“If somehow this strain got into that same environment and spread rapidly, it would represent a major disaster in terms of the U.S. food industry and risk to humans,” said J. Glenn Morris, a former official with the U.S. Department of Agriculture who directs the Emerging Pathogens Institute at the University of Florida. “The regulatory framework is a couple of steps behind.”
The strain that has emerged in Europe is a particularly virulent version of E. coli 0104 and, in the outbreak that began in early May, has been linked to more than 1,600 illnesses and 18 deaths. About 500 people — an unusually large percentage of those who have been sickened — have developed a life-threatening kidney complication known as hemolytic uremic syndrome, for which there is no treatment.
European health officials are unsure what caused the outbreak, making it difficult to stop its spread. Initial suspicions centered on cucumbers grown in Spain, but laboratory tests showed that the cucumbers were contaminated with a version of E. coli that did not match the strain in the outbreak.
Officials at the USDA and the Food and Drug Administration acknowledge that new strains of the bacterium are a serious concern, but regulators in the United States have focused largely on a related but more notorious version, E.coli 0157.
USDA officials said they have been studying the extent of new and emerging strains of E. coli in meat, the practicality of testing for them and whether to ban them. At the FDA, which has never required testing produce for the bacteria, officials are working on new standards that might include such testing.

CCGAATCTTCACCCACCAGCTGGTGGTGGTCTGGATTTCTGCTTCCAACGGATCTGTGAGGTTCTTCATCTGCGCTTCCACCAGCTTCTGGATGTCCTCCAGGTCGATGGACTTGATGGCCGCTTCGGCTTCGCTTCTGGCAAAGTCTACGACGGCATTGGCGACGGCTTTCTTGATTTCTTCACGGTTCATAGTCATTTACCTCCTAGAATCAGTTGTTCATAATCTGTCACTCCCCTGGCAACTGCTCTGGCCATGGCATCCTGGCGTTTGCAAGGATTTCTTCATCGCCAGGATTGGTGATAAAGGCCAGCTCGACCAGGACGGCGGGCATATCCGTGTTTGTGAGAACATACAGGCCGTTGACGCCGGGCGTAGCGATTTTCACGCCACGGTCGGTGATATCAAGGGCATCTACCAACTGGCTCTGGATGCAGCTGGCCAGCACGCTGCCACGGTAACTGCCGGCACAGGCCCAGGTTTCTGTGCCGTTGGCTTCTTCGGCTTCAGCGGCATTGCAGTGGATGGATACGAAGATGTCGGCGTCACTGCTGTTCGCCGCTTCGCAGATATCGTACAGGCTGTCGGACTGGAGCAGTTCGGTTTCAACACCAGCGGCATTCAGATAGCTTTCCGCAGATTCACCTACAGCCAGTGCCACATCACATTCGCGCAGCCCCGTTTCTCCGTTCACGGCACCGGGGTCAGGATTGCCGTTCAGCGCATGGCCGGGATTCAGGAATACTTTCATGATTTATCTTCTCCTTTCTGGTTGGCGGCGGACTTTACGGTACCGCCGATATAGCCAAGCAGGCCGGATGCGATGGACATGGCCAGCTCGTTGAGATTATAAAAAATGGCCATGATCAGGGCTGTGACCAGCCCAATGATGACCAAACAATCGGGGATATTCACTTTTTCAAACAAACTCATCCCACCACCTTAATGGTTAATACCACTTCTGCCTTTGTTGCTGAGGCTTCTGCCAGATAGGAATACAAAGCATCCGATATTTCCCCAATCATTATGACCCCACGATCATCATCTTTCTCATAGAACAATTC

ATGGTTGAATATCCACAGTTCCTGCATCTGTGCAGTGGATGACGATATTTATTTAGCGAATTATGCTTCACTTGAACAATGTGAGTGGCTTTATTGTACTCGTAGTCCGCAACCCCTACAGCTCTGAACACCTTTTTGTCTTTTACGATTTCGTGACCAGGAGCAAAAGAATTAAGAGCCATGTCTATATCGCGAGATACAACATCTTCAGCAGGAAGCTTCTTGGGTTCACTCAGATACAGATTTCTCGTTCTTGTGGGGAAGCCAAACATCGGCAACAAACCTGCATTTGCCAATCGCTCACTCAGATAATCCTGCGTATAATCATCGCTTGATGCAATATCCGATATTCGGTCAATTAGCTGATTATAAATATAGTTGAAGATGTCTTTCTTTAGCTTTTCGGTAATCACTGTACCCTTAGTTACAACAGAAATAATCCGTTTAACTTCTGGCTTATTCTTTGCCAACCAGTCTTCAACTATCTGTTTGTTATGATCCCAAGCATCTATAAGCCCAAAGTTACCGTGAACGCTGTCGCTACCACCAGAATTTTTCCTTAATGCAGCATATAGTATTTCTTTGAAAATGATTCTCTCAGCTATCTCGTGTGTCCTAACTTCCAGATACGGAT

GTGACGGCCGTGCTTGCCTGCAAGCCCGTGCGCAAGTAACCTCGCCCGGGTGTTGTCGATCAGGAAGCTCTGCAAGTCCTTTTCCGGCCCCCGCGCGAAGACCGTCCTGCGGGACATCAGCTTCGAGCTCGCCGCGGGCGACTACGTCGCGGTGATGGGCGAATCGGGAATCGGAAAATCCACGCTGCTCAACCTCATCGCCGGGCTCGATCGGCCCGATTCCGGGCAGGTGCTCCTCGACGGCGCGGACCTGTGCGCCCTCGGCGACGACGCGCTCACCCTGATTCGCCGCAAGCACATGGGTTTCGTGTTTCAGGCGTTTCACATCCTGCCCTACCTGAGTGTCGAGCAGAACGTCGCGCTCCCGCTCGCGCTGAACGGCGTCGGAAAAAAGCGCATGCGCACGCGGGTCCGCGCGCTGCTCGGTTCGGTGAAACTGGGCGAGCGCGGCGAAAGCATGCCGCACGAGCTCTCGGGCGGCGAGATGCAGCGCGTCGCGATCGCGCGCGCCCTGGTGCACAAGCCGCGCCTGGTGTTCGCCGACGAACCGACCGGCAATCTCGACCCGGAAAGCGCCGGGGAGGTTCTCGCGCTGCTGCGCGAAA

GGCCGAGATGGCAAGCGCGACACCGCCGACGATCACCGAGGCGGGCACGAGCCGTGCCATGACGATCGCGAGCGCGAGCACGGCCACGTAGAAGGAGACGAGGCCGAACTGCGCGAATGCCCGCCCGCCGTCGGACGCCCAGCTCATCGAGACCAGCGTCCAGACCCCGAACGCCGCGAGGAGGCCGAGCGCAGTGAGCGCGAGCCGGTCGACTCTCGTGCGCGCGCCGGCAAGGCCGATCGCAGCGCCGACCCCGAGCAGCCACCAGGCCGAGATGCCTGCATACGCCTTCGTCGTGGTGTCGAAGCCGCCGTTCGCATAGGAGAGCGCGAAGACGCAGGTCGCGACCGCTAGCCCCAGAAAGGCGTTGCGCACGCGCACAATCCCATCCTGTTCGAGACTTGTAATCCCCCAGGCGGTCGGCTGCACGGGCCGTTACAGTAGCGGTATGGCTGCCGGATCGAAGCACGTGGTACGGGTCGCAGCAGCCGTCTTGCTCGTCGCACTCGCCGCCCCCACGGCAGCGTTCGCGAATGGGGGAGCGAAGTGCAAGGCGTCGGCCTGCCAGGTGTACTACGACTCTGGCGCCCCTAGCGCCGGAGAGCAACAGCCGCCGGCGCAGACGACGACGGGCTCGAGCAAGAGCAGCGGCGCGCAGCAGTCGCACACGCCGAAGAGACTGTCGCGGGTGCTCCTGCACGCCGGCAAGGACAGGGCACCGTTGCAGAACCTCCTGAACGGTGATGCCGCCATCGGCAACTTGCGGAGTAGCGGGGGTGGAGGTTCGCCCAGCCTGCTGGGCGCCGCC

“In the wake of this current outbreak, we have to examine how we can best protect consumers from this and other emerging pathogens,” a USDA spokesman said.
Donald Kraemer, deputy director for food safety at the FDA, said the agency is monitoring produce arriving from Spain and the other countries where the illnesses have spread.
It is unlikely that the outbreak would reach the United States, said Phillip I. Tarr, a prominent E. coli expert at the Washington University School of Medicine in St. Louis, because the bacterium is not in the food supply here. Although it can be spread from person to person, it is more often caused by contaminated food.
At least two cases have been reported in the United States, and federal and state health authorities are watching for any additional cases, a federal health official said Thursday.
Both victims were hospitalized in May with the severe syndrome the microbe causes after returning from Hamburg, where they presumably became infected, the official said. Both remain seriously ill. Officials are awaiting the results of lab tests to confirm the connection.
So far, there are no signs that the microbe has spread to anyone else, the official said.
There are about 700 varieties of E. coli, most of them harmless to humans. But a small number produce a toxin known as Shiga that can cause serious illness or death in people.
The bacteria live in the intestines of cows, pigs and other ruminants. Although it is not clear how E. coli transfers from cattle to produce, scientists think it spreads through contact with manure or tainted irrigation water.